Virtually all qualified authorities, governments and principle conservation organizations support the concept of sustainable use.

Among them are the Interior Department, International Union for Conservation of Nature, World Wildlife Fund and the National Wildlife Federation.Those that attack the idea are simply not relevant and usually are lacking wildlife management expertise.

Sustainable use exists all around us. If it didn't, there would be few, if any, animals left. Some of those animals that we use the most have the highest economic value and fare well in the survival competition for space, such as cattle, sheep and chickens. Their use gives them economic value, which assures their survival.

Game animals and fish have benefited from their sustainable use by American sportsmen. Their value arises from their use by more than 80 million hunters and fishermen whose interest is indispensable. It is indispensable because it reliably contributes more than 75 percent of the cost of wildlife conservation in this country.

The sustainable use of America's 32 million whitetail deer is why their population has more than doubled in the past 15 years.

The number of big-game hunters in the United States also has more than doubled since 1965, and consequently, the revenue from their activity, as well as the habitat they provide for wildlife, supports more deer than when Europeans first arrived.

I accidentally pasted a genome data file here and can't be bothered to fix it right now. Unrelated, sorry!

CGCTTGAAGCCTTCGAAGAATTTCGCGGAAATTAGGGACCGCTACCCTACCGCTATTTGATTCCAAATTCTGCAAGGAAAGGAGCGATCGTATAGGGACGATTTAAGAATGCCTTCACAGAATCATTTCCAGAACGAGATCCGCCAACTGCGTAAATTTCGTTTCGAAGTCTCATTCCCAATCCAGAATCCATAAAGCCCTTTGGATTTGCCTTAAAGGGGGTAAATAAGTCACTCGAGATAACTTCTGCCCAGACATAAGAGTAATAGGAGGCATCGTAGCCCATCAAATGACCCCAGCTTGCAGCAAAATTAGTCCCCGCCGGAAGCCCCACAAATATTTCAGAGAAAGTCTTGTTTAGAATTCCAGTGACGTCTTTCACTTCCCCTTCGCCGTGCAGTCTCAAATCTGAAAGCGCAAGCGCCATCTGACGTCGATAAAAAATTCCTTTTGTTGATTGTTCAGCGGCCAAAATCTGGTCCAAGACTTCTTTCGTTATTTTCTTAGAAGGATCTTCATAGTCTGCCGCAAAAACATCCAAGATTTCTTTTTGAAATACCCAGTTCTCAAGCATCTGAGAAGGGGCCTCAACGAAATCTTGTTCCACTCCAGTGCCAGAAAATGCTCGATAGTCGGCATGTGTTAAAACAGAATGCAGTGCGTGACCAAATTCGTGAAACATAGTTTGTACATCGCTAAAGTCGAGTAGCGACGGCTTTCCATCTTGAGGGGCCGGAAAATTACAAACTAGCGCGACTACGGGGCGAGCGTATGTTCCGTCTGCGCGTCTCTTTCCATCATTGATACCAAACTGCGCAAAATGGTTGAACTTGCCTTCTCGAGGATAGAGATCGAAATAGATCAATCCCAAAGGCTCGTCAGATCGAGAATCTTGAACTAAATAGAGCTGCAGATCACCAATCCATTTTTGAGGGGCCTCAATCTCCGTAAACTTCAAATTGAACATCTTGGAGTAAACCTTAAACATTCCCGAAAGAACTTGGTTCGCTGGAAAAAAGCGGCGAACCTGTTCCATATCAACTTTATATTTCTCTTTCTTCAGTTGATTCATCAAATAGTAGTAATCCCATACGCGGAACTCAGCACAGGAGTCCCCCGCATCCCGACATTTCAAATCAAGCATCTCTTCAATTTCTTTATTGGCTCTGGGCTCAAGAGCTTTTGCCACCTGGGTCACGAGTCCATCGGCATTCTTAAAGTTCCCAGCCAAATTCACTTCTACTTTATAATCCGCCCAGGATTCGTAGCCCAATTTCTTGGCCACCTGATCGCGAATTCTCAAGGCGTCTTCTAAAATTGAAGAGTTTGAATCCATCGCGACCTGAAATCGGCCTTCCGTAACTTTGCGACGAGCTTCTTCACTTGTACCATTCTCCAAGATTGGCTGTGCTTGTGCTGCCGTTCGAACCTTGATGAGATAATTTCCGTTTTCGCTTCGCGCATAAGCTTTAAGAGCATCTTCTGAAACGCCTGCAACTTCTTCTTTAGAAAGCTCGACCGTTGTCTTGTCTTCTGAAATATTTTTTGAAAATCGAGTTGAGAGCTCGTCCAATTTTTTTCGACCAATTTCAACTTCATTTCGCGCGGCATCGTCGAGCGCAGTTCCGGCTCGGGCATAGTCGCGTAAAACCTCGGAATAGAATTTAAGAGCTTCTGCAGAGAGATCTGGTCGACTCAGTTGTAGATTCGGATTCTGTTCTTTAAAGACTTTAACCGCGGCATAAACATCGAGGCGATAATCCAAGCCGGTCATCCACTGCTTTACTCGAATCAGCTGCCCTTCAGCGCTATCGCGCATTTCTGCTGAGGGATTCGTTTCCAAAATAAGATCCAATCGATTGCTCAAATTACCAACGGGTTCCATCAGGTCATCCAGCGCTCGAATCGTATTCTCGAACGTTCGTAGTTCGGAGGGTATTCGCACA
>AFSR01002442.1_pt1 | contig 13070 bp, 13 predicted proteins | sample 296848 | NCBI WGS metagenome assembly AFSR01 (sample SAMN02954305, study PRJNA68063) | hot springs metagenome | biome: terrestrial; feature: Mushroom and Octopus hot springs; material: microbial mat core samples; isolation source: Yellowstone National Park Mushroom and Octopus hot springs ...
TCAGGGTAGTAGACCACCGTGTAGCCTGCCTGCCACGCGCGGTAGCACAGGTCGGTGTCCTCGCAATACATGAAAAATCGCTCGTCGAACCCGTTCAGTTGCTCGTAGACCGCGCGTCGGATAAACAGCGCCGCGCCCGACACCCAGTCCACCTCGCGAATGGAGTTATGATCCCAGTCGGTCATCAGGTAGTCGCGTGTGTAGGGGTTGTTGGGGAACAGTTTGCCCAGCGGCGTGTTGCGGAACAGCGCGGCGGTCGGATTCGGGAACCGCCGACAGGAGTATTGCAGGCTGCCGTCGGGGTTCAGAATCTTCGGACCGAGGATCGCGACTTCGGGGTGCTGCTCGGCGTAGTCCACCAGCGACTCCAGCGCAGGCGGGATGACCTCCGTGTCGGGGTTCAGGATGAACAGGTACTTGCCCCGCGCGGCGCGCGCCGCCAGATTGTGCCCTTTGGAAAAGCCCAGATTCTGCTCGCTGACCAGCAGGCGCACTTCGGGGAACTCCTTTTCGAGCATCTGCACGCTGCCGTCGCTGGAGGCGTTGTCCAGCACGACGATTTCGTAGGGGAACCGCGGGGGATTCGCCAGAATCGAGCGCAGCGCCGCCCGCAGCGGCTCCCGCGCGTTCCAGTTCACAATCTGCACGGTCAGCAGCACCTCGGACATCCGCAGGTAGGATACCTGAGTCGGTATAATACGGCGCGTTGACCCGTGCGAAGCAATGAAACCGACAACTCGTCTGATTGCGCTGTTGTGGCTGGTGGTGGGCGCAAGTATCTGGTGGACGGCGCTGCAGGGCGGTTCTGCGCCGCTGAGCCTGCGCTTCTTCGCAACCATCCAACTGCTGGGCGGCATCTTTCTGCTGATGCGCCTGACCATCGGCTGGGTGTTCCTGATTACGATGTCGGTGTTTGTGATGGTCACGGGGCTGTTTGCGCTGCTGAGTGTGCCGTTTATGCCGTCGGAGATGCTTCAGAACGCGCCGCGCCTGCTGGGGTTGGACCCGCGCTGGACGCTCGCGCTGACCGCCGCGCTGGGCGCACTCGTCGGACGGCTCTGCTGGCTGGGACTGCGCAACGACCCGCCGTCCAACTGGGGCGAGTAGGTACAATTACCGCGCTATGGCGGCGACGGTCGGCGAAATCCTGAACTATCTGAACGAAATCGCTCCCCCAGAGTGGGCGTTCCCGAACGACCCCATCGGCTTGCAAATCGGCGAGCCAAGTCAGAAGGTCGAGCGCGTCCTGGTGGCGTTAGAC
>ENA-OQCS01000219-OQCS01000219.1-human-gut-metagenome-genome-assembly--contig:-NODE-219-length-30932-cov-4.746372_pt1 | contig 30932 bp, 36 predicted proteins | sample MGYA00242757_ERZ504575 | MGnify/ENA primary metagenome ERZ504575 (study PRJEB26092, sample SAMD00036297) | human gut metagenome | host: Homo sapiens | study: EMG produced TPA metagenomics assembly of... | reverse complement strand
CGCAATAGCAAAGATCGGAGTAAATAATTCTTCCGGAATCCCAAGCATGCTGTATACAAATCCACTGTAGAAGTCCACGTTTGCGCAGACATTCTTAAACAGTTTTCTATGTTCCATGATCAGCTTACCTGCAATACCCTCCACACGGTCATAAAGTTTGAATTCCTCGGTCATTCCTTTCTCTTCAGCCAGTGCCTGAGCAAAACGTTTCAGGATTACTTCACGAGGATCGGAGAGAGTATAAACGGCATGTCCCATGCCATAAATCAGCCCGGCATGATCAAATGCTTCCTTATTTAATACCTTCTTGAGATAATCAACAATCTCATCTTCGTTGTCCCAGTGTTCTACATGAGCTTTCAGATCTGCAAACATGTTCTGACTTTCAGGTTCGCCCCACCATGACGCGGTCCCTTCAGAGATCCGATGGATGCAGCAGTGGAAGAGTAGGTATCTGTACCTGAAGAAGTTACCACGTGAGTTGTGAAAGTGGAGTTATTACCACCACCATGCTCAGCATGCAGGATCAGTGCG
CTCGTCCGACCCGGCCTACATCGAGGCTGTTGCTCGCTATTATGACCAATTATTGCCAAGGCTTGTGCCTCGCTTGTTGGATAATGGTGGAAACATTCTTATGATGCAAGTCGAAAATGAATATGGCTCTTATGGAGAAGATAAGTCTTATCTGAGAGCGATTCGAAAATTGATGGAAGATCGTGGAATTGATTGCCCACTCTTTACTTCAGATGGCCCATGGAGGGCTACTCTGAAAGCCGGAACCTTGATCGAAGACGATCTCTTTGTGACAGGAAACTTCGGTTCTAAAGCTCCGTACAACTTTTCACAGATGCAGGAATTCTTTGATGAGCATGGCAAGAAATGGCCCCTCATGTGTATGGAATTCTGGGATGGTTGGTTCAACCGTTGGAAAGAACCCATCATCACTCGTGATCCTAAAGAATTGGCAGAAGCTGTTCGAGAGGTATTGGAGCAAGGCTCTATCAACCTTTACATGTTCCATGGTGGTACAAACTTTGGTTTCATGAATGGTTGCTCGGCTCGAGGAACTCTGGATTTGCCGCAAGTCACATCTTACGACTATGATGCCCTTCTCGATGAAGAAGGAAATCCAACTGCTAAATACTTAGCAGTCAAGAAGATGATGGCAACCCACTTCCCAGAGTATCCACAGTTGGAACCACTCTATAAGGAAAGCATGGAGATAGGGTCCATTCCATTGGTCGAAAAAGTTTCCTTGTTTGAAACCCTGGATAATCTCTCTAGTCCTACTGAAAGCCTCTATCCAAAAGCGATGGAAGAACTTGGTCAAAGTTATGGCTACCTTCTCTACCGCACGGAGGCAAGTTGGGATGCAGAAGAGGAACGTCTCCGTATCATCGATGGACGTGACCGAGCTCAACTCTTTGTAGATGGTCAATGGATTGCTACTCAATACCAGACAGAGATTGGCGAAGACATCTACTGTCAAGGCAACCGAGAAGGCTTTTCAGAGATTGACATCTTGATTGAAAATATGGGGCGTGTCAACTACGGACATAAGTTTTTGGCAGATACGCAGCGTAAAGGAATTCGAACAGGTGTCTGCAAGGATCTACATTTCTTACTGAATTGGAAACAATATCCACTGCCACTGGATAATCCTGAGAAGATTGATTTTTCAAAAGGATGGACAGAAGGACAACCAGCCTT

It is incorrect to cite the African elephant as proof that sustainable use does not work. Ninety percent of its use was unlawful trade.

The Inuits in the Northwest Territory are another example. They have been sustainably harvesting 500 to 750 polar bear per year for more than 45 years without adverse consequences.

The white rhino in South Africa has increased from a mere 30 to more than 7,000 in hundreds of locations. This is largely due to the millions of dollars a year in revenue that has been generated from its sustainable use by tourist safari hunters. Its use generates the revenue to control poaching, and that revenue provides the incentive to protect it.

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Wildlife must have positive value to compete in most instances. Wildlife is far better off when it can be used sustainably in such a manner that it has a positive economic value. In those instances, its presence can be a wiser use of land than crops or livestock or even huts.

Its long-term survival is dependent upon the value it has to people in the developing countries that must share the land with it. If it can be made to pay, then it has an improved chance of staying.

Parks in Africa are zones of protection for Africa, but they are limited to 5 percent of available habitat. Even at 5 percent, there are too many parks to be self-supporting. It would be horribly insensitive to expect poverty-stricken people to devote more than 5 percent of their habitat to parks they can't support while they themselves go without basic services and needs.

So what happens to all the rest of the wildlife habitat? Sustainable use is the formula to save wildlife in the other 95 percent of the habitat.

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